To confirm the health benefits of using pesticides on food, Aktar et al. (3) argue that any restrictions on using pesticides lead to the reduction in the availability, affordability along with the overall consumption of vegetables and fruits as essential foods in protecting people against cancer. From the field of toxicology, the primary reason is that the risks associated with foregoing a diet comprising fruits or vegetables are far much more significant than the risk involved when one digests residues from the pesticides. Gattuso focuses on the work of Bruce Ames, as a molecular biologist and a biochemist who had a 20 year of experience studying the causal agents of cancer (p.34). He reported that fruits and vegetables help in preventing cancer, and as such, pesticides play a vital role in preventing cancer since they ensure that fruits and vegetables have been made available, abundant, and affordable. The conclusion is also supported by the scientific evidence, from 172 epidemiological reviewed studies showing that diets that have enough amounts and levels of vegetables and fruits reduce a person’s risks to cancer (Gattuso 34). Hence, through pesticides, food becomes much more available to the population.  

The other benefit of using pesticides on food or applying the chemicals in agriculture is because of the overall improvement of the quality of food (Aktar et al. 5). Pesticides lead to the survival and abundance of fruits and vegetables. Hence, blueberries and apples made available through pesticides ensure that the population has plenty of foods with high antioxidant concentrations to protect them against heart diseases and cancers, all attributed to the use of pesticides for controlling weeds. Pesticides are also precursors to serious health concerns like aflatoxins which are common among the agricultural crops, even a carcinogenic agent (Goodman et al. 73).    

Despite the substantial benefits of using pesticides, some serious side effects make the chemicals quite harmful to human health. For instance, pesticides are currently attributed to various cancers in humans including ovarian, blood, breast, brain, liver, prostate as well as testicular cancers (Goodman et al. 75). Reports also indicate that the farmer’s children are twice more likely to be affected by developing throat cancers in comparison to those children living in residents without the elements or presence of pesticides (Aktar et al. 3). Besides, those children living with parents who are farmers and frequently use pesticides, are prone to serious health risks, for instance, being twice as likely to develop cancers of the brain (Aktar et al. 3). Moreover, the effects are seen on children because they are still at the development stage. In this case, the body system of a child is still not developed and accustomed to fighting toxic pesticides as their immune systems are yet to be fully developed, also same to detoxifying mechanisms and nervous systems (Aktar et al. 3).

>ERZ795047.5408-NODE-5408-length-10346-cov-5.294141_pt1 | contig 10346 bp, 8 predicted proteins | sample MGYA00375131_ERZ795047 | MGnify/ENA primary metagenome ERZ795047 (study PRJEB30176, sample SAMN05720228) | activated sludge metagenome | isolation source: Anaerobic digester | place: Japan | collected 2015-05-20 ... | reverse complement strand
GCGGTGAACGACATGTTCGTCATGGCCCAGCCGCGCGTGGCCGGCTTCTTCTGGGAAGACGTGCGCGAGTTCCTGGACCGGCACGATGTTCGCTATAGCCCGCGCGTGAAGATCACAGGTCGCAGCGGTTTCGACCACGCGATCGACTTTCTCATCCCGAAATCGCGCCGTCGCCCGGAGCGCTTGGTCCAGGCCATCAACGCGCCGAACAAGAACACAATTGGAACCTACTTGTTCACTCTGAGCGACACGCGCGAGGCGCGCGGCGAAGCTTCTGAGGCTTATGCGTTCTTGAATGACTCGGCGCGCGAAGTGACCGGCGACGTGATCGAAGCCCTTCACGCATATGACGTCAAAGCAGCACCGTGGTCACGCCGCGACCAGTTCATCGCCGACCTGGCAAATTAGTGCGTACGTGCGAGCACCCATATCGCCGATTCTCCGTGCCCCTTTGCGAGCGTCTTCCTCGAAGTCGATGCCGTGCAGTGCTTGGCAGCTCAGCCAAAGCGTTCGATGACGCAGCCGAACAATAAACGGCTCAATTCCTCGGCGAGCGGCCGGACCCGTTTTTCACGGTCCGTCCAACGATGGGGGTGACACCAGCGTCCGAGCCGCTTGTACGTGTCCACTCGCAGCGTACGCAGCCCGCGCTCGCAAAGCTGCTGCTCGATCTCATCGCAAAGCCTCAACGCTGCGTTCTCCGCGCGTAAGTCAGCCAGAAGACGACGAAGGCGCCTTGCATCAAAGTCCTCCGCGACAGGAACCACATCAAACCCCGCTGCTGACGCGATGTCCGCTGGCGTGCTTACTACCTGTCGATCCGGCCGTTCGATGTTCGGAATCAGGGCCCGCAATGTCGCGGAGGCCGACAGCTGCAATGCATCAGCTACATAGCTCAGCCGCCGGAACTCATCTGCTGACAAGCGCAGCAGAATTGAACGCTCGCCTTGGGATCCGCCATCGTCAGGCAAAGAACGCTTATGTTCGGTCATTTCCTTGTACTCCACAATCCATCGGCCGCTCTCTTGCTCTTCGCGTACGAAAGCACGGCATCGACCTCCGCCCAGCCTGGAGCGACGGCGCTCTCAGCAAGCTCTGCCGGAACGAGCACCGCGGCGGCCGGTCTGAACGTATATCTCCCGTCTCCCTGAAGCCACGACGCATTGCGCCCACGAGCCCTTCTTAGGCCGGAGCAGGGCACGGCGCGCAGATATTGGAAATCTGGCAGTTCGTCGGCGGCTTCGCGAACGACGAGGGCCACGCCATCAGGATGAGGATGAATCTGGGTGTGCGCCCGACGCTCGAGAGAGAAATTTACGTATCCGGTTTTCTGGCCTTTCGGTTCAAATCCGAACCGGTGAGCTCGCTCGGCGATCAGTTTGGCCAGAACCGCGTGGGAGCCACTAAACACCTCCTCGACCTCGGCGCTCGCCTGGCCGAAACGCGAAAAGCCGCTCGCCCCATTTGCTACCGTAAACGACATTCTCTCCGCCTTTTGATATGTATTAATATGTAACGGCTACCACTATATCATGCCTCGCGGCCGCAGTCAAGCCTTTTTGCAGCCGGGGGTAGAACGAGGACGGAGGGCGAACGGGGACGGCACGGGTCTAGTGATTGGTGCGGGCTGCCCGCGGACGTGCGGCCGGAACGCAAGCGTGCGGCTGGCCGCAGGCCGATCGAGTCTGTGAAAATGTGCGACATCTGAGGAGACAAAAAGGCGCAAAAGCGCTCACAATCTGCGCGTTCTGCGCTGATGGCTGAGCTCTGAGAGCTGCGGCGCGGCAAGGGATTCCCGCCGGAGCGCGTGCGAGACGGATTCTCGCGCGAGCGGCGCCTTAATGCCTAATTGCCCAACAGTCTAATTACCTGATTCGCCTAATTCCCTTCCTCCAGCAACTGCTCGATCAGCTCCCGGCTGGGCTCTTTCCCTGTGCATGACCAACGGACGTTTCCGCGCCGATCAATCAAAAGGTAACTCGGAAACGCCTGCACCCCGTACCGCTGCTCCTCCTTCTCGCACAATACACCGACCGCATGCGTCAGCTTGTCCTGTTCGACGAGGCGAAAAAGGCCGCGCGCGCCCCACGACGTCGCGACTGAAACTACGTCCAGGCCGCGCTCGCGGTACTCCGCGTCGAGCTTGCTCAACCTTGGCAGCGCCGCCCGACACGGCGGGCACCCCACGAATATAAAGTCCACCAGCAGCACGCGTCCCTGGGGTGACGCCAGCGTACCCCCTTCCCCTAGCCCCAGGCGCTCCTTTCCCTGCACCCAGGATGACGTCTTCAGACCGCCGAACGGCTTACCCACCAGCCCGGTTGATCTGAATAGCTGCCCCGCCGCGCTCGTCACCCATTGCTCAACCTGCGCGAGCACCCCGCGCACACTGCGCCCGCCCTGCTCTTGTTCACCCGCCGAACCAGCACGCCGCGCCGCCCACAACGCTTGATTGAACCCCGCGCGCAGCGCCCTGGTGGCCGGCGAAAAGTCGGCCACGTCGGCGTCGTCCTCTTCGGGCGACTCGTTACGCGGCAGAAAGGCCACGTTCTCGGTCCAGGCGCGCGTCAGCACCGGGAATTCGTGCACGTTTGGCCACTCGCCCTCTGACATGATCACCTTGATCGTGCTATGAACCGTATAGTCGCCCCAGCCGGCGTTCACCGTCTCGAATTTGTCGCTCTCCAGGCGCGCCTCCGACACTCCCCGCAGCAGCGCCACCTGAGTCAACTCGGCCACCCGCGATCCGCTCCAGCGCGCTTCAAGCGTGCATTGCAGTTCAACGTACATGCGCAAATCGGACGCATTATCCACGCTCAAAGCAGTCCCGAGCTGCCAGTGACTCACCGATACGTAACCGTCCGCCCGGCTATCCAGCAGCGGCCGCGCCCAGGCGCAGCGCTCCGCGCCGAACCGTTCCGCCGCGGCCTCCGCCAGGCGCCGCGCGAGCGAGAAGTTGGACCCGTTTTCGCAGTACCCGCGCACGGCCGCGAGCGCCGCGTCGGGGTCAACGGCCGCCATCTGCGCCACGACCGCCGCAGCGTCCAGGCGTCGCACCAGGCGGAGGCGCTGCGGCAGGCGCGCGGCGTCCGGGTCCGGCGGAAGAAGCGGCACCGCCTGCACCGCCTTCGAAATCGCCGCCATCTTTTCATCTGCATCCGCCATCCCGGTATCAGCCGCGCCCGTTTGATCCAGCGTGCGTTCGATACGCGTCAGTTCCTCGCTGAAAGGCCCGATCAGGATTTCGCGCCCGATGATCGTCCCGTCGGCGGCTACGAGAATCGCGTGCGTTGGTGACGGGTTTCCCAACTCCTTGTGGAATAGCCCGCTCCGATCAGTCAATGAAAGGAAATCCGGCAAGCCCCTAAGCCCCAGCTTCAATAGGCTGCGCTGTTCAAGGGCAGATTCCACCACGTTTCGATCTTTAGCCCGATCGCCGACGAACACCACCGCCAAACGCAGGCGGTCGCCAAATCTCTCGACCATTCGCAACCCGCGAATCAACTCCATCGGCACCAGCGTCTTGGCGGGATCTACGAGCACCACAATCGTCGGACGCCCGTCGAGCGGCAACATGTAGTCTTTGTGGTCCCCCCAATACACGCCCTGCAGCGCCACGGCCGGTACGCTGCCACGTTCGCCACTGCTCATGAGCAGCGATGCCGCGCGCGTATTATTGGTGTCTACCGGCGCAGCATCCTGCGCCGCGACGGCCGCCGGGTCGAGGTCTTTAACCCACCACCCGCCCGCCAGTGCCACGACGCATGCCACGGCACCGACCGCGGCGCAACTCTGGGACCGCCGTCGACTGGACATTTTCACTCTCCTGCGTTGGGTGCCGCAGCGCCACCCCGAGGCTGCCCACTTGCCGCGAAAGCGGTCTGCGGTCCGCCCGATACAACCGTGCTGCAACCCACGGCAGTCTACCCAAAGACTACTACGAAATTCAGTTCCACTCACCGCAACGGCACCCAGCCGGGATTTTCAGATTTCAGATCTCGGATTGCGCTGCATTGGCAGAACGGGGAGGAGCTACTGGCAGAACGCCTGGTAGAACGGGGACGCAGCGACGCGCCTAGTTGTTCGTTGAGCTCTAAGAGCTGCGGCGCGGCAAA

Chemicals used in pesticides when present in food are harmful because of the biomagnification and bioaccumulation processes. Bioaccumulation refers to the process by which a substance builds up in the body when there are no proper processes or ways of removing the contents (Lu et al. 8). However, the same happens with pesticides. Most of the non-biodegradable and synthetic pesticides enter the body and become permanently stored in the tissues since the body does not have a proper mechanism for breaking down the compounds. The body is also exposed to severe health implications through biomagnification as a term defining the increase in the pesticides concentration or any other harmful chemicals in the food chain and as such, DDT is one of the most common examples of biological magnification. As such, the pesticides accumulating in the body cause serious harm and even can be passed to the next predator (Lu et al. 7). As one continues the consumption of foods grown using pesticides, there are more chances of accumulation, and with time, serious health risks or concerns are bound to happen due to the chemicals overwhelming the body organs.